Arjun Soren was one of those affected. Born in Bhatin village, adjacent to another uranium mine on the other side of the tailing pond, Soren became the first member of the Santhal tribe to get a medical degree, and one of his first cases was to track the deteriorating health of his family. “My aunt died of cancer of the gallbladder,” Soren recalled. “My nephew has a rare blood disorder.” Then Soren himself was diagnosed with leukemia and transferred to Mumbai for treatment. “Radiation and toxins from the mining processes has to be the reason,” Soren said. “I spent my childhood playing, breathing, drinking, eating there.”………..

Birulee lodged a protest with the state’s Environment Committee, in Bihar’s capital. Its chairman, Gautam Sagar Rana, directed UCIL to finance an independent health inquiry, led by two professors from Patna Medical College, who were accompanied by the uranium conglomerate’s deputy general manager, R.P. Verma; and the head of its health unit, A.R. Khan. Analyzing a representative sample of those between 4 and 60 years old living within a mile and a half of the third tailing dam, the researchers hired by UCIL concluded that the residents were “affected by radiation.”……..

December 16, 2015 Posted by | environment, health, India, Reference | Leave a comment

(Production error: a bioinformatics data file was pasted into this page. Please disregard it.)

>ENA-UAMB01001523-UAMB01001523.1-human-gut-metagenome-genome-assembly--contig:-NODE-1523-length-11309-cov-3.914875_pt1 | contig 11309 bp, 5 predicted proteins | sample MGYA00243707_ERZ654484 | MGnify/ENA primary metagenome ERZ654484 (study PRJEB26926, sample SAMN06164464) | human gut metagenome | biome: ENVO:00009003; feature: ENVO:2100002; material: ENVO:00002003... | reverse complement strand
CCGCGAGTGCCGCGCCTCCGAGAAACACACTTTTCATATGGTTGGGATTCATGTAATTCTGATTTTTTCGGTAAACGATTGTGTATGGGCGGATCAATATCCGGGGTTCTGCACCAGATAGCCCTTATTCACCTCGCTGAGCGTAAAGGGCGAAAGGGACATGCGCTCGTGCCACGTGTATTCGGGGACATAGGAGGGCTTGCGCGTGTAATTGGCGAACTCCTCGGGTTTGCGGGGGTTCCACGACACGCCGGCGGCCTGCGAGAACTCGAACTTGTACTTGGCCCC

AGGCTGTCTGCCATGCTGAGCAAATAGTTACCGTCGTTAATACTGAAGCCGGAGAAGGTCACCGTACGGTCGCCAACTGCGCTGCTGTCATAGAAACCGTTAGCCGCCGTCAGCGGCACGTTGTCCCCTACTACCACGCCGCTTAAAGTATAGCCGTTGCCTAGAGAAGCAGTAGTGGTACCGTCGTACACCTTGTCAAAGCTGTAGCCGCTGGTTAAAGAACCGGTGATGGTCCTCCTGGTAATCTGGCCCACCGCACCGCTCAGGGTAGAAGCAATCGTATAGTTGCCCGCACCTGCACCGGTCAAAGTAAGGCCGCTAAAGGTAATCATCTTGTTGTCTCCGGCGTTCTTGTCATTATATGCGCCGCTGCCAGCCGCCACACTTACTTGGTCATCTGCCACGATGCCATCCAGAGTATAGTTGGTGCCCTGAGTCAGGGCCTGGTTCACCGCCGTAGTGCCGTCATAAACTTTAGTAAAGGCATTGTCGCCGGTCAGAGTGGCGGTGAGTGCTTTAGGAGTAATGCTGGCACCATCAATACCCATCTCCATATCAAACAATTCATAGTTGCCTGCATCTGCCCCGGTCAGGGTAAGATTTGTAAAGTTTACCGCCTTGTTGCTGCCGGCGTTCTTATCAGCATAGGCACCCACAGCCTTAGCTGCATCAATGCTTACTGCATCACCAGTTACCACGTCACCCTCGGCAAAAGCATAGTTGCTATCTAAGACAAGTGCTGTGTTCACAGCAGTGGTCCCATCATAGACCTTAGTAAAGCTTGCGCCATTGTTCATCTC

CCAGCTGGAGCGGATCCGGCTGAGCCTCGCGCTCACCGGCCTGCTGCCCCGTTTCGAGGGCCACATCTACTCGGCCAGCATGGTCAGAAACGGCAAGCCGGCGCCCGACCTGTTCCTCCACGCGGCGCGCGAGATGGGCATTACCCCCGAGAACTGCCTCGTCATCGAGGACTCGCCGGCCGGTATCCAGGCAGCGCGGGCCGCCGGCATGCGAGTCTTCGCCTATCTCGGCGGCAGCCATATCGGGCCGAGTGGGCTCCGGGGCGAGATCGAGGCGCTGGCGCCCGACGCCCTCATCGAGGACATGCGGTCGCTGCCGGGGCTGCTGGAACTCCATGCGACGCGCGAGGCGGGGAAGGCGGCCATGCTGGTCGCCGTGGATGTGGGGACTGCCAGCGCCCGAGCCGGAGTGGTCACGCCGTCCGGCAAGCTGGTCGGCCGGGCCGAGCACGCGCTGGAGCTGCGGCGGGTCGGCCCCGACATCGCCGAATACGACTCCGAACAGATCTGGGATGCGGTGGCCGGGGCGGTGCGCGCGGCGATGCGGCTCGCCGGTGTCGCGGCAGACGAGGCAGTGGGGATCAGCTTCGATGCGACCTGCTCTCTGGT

If anything can go wrong it will, and it has, at Fukushima nuclear complex

“It is unconscionable to increase the allowable dose for children to 20 millisieverts (mSv). Twenty mSv exposes an adult to a 1 in 500 risk of getting cancer; this dose for children exposes them to a 1 in 200 risk of getting cancer. And if they are exposed to this dose for two years, the risk is 1 in 100. There is no way that this level of exposure can be considered ‘safe’ for children.”

Murphy's LawFukushima Amplifies Murphy’s Law COUNTERPUNCH DECEMBER 14, 2015 by 
ROBERT HUNZIKER Murphy’s Law has found a permanent home in Fukushima: “Anything that can go wrong will go wrong.”

For instance, only recently, radioactive cesium in tunnels at Fukushima suddenly spiked by more than 4,000 times similar measurements from one year ago. This spooky/huge spike in radiation levels hit 482,000 Becquerels per liter. TEPCO intends to investigate the reason behind the enormous anomalous increase, Radiation Spikes in Fukushima Underground Ducts, NHK World, Dec. 9, 2015. Over the course of a year, 4,000 times anything probably is not good.

Not only that but the barrier constructed at the Fukushima nuclear power plant to hopefully prevent contaminated water from leaking into the ocean is tilting and has developed a crack about 0.3 miles in length along its base. The wall is 0.5 miles long and 98 feet below ground.

An ocean barrier, indeed: “Higher levels of radiation from Japan’s 2011 Fukushima nuclear accident are showing up in the ocean off the west coast of North America, scientists from the Woods Hole Oceanographic Institution reported,” Higher Levels of Fukushima Radiation Detected Off West Coast, Statesman Journal, Dec. 3, 2015. Fortunately, so far, the detected levels still remain below U.S. government-established safety limits.